Updated April 24, 2014
Though it’s not an issue we like to think about, a diagnosis with a life-threatening disease forces many of us to plan for a time when we may not be able to manage our own finances or tell others what we want.
To ensure your wishes are met, you may want to consider these financial planning documents, which vary from state to state. You can get assistance with these documents from a legal assistance organization near you or a private lawyer.
- Financial Power of Attorney. Financial power of attorney allows you to give a trusted friend or family member legal access to your assets. This status also allows them to act on your behalf to pay your bills or make financial decisions if you are unwilling or unable to do so. You can decide when this power goes into effect, either right away, or at some point in the future.
- Advanced Health Care Directives (AHCD). This document allows you to name a healthcare power of attorney, which allows a trusted friend or family member to make medical decisions on your behalf if you become unable to do so. This document also allows you to include a living will, your choices about organ donation, and other instructions about your health care if you become unable to make medical decisions on your behalf.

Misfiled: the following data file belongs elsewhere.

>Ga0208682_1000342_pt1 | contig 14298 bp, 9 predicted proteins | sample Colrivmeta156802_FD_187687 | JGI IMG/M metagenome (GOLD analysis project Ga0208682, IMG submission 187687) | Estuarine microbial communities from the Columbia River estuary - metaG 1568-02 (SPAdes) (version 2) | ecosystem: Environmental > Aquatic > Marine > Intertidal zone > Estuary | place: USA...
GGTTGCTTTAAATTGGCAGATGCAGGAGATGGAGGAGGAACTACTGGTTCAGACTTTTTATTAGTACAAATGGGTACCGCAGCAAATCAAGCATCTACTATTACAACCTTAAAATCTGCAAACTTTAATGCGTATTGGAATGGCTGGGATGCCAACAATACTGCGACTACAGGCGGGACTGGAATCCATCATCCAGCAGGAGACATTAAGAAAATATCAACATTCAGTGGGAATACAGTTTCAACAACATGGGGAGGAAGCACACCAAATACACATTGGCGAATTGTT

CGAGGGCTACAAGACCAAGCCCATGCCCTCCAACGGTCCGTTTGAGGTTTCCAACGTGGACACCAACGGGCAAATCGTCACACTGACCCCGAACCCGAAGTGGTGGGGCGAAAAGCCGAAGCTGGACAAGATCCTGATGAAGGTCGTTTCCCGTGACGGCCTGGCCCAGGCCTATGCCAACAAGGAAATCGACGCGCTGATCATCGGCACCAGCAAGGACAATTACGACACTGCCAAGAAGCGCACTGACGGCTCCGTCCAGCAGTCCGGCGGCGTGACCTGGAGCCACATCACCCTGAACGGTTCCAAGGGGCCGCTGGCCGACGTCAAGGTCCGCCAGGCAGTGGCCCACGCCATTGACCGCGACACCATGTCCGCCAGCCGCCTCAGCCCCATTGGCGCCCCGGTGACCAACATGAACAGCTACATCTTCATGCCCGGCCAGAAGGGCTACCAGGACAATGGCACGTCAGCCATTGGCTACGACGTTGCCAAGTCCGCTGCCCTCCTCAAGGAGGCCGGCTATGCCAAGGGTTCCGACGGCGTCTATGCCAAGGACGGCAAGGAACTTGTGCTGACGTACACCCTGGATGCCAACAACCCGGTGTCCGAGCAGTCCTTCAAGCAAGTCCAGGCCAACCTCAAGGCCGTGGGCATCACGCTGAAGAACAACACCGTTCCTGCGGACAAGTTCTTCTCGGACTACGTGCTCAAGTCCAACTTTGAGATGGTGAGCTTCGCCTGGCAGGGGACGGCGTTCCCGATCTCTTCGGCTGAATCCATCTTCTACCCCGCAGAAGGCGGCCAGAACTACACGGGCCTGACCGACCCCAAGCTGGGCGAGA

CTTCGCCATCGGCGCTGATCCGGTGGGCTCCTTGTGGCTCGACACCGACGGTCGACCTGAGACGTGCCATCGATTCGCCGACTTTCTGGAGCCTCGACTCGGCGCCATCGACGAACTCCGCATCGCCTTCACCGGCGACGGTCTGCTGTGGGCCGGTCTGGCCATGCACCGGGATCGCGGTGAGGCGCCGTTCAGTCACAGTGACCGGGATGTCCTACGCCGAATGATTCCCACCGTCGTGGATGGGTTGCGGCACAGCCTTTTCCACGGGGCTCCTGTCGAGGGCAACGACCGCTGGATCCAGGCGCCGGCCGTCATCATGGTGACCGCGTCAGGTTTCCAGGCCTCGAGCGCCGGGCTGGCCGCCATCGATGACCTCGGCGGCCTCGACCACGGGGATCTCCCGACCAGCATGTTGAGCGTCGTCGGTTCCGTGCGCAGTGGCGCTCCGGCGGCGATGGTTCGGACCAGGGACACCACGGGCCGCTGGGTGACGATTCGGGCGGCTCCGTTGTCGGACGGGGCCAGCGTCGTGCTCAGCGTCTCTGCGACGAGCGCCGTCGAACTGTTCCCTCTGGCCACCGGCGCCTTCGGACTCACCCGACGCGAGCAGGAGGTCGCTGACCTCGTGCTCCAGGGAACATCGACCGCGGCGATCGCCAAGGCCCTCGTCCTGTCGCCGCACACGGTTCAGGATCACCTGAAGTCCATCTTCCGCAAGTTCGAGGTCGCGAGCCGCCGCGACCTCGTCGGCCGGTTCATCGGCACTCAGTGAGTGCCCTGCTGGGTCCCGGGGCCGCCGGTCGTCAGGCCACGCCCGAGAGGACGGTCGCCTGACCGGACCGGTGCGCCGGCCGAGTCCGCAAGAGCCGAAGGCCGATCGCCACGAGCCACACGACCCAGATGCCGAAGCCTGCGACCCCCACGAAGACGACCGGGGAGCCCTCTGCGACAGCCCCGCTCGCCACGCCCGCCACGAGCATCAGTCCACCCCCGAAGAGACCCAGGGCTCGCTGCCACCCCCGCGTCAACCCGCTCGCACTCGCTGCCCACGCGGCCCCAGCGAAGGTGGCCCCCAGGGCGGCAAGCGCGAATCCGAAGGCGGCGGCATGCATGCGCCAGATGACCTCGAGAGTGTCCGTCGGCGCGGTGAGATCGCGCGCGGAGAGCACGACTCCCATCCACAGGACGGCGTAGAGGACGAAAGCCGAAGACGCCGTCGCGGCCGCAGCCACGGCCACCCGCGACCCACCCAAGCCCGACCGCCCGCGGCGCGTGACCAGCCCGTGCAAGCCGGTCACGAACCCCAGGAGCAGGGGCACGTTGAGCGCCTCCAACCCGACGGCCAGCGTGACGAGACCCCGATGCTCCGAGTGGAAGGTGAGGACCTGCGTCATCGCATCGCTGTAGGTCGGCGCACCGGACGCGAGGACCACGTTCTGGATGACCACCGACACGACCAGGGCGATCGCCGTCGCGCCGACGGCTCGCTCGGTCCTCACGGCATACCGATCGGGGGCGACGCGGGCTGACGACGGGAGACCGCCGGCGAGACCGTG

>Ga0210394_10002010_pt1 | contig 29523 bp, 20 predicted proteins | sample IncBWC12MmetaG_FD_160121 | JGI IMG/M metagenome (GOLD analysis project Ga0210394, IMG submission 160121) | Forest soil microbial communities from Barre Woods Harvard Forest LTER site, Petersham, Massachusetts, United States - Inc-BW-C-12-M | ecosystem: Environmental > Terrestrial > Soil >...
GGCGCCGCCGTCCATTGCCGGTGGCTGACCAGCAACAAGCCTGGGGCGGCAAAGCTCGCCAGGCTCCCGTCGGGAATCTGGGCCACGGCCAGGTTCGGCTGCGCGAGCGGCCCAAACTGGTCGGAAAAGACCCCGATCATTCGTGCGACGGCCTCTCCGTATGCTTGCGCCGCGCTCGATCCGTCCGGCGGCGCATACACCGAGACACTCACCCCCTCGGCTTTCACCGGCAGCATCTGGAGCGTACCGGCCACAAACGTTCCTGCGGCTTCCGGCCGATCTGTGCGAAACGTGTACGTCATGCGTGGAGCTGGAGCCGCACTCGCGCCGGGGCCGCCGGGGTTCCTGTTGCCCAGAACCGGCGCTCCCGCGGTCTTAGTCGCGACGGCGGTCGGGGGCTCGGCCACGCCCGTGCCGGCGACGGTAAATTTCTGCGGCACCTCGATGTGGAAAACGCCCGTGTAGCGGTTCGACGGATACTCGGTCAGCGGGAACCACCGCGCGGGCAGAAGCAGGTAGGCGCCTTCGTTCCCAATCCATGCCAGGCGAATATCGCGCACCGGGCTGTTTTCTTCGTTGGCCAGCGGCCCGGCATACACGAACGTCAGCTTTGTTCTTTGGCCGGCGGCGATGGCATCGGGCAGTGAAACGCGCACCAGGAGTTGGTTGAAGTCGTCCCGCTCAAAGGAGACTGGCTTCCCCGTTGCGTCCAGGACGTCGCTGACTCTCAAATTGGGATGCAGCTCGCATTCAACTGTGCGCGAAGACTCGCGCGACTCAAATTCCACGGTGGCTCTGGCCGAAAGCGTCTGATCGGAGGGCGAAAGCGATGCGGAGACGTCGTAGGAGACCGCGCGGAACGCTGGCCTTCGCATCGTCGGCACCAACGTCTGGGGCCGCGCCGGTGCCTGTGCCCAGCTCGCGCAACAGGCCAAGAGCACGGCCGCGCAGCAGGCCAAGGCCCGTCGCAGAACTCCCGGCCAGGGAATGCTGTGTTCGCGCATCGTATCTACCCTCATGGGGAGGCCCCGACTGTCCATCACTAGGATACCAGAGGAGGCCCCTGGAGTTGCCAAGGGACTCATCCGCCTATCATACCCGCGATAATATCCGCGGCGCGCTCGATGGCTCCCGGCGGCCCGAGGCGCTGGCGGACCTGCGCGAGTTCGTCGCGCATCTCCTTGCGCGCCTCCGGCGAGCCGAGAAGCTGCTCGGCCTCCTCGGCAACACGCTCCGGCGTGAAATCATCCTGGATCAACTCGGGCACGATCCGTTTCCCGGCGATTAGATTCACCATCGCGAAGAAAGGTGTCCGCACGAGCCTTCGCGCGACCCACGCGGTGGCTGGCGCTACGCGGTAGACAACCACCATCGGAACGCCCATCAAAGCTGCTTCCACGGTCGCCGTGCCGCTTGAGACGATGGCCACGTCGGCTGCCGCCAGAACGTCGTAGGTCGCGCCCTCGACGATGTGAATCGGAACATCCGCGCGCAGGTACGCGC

- Wills. A will is a document that contains your instructions and wishes as to how your property and assets are to be distributed after you pass away. They are particularly useful if you are in a nontraditional, unmarried relationship, if you have major assets (like a house) or if you want to make a bequest to benefit a charity. If you have a child or children, you could also ask that someone be named guardian in your will. If you have extensive or complicated assets, then consider asking an attorney about whether or not you should also have a trust.
Several nonprofit groups provide free legal services to low-income people with cancer. Click here for more information.
Learn more about lead reviewer Joanna L. Fawzy Morales, Esq, and the other providers who helped us write this page in our Guide to Understanding Financial Concerns, 1st ed., 2010.